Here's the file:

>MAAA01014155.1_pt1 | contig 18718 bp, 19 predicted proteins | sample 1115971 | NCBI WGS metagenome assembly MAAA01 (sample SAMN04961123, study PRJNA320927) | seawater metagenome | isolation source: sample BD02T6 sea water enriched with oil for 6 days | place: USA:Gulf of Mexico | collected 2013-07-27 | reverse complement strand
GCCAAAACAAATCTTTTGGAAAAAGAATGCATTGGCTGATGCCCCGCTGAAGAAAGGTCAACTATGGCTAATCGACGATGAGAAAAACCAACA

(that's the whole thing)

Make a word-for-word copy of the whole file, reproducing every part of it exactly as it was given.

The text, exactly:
>MAAA01014155.1_pt1 | contig 18718 bp, 19 predicted proteins | sample 1115971 | NCBI WGS metagenome assembly MAAA01 (sample SAMN04961123, study PRJNA320927) | seawater metagenome | isolation source: sample BD02T6 sea water enriched with oil for 6 days | place: USA:Gulf of Mexico | collected 2013-07-27 | reverse complement strand
GCCAAAACAAATCTTTTGGAAAAAGAATGCATTGGCTGATGCCCCGCTGAAGAAAGGTCAACTATGGCTAATCGACGATGAGAAAAACCAACA